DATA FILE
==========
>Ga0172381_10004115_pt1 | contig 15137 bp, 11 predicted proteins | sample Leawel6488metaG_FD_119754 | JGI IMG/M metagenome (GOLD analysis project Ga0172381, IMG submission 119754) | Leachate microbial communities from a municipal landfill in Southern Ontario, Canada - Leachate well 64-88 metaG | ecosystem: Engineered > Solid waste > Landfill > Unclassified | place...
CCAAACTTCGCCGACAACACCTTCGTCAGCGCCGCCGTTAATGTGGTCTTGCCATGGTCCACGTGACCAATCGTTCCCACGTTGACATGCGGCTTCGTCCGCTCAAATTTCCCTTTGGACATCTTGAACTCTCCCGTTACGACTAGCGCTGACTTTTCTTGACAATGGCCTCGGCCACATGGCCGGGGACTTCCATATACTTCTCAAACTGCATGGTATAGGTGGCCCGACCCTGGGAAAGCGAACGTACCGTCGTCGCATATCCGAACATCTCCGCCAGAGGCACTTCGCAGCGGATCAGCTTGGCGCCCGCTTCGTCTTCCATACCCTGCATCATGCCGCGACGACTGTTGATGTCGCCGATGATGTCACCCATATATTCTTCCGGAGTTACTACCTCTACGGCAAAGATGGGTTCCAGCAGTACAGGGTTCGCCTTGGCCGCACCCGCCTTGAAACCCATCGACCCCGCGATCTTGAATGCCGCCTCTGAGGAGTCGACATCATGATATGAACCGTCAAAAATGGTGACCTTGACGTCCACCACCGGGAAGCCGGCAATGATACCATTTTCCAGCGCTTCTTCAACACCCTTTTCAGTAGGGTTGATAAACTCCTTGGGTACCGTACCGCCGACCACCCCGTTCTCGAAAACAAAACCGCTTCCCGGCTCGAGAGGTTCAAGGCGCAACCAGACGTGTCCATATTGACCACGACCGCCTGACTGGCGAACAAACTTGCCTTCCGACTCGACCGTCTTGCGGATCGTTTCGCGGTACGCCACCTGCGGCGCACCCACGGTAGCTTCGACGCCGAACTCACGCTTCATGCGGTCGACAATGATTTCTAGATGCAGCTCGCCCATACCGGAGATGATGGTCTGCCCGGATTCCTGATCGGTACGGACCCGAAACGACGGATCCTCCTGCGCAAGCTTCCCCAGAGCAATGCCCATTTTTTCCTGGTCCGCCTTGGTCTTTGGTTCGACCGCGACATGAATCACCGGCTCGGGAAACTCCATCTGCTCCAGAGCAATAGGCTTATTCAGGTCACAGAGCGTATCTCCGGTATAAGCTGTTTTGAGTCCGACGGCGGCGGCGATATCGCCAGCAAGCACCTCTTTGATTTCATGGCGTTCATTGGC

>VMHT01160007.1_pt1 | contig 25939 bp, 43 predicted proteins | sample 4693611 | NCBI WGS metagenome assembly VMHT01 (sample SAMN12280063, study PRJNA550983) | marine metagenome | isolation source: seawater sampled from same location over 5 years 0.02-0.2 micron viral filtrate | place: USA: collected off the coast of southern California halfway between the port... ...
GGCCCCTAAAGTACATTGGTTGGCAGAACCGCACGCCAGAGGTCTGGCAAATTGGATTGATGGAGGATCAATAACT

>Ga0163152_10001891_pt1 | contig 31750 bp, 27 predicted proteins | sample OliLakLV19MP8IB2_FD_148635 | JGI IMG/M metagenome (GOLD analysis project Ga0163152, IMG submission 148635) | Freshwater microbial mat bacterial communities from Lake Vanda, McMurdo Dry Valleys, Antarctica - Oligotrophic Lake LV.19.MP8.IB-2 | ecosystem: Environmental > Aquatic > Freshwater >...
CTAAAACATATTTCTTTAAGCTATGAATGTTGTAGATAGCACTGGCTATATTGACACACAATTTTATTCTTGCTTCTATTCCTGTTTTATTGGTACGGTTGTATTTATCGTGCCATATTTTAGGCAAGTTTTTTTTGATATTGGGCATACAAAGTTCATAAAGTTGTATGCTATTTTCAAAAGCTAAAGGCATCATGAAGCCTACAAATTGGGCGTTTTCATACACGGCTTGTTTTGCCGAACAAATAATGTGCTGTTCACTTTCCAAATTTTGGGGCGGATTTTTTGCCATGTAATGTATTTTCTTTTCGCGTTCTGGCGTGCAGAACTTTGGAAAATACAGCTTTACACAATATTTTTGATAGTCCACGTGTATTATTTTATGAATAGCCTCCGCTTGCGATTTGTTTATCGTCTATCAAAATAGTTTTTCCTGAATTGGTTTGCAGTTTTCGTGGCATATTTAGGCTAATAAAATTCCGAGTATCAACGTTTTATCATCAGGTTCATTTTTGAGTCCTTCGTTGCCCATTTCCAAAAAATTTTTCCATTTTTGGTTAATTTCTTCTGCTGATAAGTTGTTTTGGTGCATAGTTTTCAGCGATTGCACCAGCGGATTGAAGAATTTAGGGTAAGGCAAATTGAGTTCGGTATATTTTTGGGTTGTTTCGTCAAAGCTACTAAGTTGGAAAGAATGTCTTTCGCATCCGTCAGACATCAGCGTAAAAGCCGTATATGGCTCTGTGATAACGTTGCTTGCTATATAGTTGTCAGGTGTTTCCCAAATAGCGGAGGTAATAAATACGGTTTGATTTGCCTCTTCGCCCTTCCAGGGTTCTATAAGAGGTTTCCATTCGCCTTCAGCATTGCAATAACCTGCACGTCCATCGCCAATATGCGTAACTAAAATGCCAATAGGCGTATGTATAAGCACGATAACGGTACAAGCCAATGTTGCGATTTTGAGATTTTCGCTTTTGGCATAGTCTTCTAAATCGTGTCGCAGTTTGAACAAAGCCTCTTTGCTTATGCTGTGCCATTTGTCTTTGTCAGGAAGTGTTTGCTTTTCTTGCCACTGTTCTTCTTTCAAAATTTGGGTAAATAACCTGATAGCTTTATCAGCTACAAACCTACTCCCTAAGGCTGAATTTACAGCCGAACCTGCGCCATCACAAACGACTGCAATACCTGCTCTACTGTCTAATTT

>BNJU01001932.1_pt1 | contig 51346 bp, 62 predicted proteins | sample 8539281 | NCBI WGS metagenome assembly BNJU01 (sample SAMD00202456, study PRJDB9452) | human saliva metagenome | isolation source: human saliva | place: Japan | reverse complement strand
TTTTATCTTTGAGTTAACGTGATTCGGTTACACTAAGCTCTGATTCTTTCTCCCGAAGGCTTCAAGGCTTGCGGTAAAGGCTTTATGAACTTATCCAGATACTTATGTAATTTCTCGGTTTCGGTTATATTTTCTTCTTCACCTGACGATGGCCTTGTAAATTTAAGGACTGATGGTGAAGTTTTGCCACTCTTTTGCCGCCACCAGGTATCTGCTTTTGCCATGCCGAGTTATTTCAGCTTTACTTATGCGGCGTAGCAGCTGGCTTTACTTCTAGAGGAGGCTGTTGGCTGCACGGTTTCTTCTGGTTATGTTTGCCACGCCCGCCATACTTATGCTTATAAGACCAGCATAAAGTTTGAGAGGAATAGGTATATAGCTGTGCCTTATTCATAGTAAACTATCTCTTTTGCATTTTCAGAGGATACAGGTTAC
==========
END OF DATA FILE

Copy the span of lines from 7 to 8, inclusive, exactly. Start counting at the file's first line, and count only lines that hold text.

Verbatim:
>BNJU01001932.1_pt1 | contig 51346 bp, 62 predicted proteins | sample 8539281 | NCBI WGS metagenome assembly BNJU01 (sample SAMD00202456, study PRJDB9452) | human saliva metagenome | isolation source: human saliva | place: Japan | reverse complement strand
TTTTATCTTTGAGTTAACGTGATTCGGTTACACTAAGCTCTGATTCTTTCTCCCGAAGGCTTCAAGGCTTGCGGTAAAGGCTTTATGAACTTATCCAGATACTTATGTAATTTCTCGGTTTCGGTTATATTTTCTTCTTCACCTGACGATGGCCTTGTAAATTTAAGGACTGATGGTGAAGTTTTGCCACTCTTTTGCCGCCACCAGGTATCTGCTTTTGCCATGCCGAGTTATTTCAGCTTTACTTATGCGGCGTAGCAGCTGGCTTTACTTCTAGAGGAGGCTGTTGGCTGCACGGTTTCTTCTGGTTATGTTTGCCACGCCCGCCATACTTATGCTTATAAGACCAGCATAAAGTTTGAGAGGAATAGGTATATAGCTGTGCCTTATTCATAGTAAACTATCTCTTTTGCATTTTCAGAGGATACAGGTTAC